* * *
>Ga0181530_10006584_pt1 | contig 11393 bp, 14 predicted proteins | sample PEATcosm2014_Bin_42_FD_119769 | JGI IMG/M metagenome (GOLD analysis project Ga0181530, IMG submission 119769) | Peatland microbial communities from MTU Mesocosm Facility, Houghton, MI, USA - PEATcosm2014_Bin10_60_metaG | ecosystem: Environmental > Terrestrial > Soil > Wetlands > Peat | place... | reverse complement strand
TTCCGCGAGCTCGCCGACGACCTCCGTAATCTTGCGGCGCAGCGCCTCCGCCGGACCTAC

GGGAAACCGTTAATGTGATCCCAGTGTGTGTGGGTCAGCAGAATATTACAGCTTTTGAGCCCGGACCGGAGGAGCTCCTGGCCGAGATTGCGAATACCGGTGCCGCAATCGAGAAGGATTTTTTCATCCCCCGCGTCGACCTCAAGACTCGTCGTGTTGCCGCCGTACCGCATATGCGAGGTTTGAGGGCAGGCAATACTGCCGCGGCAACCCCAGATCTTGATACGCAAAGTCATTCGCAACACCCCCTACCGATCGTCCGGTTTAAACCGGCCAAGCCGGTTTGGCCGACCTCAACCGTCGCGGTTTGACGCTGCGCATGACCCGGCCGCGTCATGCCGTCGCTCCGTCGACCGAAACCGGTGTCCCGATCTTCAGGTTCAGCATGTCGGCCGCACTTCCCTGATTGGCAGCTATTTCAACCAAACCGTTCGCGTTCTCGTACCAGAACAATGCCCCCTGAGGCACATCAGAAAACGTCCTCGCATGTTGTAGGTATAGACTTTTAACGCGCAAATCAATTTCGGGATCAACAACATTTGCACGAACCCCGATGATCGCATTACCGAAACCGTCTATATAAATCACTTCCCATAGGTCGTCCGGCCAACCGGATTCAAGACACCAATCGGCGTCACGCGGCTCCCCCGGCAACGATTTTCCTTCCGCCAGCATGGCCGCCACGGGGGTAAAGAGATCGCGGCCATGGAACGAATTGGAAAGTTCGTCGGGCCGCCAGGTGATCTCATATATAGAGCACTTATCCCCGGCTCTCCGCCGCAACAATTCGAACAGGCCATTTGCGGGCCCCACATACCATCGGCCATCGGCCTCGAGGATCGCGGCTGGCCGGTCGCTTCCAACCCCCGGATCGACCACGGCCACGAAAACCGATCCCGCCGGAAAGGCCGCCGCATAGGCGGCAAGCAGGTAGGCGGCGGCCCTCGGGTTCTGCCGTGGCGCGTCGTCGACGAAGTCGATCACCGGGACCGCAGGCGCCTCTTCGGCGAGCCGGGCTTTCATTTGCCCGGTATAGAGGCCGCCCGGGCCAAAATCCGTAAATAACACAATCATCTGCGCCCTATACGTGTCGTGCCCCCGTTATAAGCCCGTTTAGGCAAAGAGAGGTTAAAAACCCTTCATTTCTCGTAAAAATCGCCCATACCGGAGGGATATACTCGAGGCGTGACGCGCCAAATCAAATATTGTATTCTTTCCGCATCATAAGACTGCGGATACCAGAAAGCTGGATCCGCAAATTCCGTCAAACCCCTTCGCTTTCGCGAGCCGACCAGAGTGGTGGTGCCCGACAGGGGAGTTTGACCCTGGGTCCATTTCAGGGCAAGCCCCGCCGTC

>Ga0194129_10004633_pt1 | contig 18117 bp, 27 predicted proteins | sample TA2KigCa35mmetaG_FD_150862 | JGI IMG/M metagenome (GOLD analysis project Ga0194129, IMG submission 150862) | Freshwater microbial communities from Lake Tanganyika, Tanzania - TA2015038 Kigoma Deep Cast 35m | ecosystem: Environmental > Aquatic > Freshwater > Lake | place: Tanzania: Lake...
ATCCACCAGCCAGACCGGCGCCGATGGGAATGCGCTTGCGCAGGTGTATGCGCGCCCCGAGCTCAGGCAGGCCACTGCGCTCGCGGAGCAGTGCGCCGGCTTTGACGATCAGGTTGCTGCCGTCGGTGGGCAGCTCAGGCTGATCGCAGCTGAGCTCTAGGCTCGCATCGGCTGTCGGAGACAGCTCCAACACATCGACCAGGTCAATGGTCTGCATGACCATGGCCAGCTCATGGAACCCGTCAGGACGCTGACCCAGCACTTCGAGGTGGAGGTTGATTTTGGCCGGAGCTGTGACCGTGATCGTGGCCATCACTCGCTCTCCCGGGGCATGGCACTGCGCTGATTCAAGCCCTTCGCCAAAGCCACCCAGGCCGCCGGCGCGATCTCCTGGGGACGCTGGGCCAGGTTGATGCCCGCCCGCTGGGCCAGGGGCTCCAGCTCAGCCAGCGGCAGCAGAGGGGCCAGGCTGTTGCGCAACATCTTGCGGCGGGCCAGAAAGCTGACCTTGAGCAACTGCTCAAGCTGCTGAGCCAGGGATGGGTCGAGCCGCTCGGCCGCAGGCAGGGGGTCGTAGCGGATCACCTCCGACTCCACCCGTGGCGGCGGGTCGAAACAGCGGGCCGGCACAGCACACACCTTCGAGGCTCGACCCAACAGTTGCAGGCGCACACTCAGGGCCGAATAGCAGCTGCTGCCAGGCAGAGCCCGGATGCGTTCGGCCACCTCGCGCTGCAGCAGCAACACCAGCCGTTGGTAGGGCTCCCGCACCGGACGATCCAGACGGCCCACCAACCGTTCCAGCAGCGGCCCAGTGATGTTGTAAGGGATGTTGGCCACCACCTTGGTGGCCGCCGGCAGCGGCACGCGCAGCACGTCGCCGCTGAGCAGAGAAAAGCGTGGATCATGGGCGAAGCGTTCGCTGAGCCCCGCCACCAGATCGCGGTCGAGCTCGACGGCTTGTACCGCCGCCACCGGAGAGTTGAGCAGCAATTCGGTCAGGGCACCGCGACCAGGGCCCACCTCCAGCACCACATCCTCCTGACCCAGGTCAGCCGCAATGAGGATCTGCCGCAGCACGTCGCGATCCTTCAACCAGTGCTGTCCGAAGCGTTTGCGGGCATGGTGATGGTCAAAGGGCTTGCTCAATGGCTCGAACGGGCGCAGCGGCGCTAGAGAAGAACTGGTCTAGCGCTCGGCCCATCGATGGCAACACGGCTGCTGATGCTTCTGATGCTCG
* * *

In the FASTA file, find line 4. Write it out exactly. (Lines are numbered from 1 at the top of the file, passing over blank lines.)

>Ga0194129_10004633_pt1 | contig 18117 bp, 27 predicted proteins | sample TA2KigCa35mmetaG_FD_150862 | JGI IMG/M metagenome (GOLD analysis project Ga0194129, IMG submission 150862) | Freshwater microbial communities from Lake Tanganyika, Tanzania - TA2015038 Kigoma Deep Cast 35m | ecosystem: Environmental > Aquatic > Freshwater > Lake | place: Tanzania: Lake...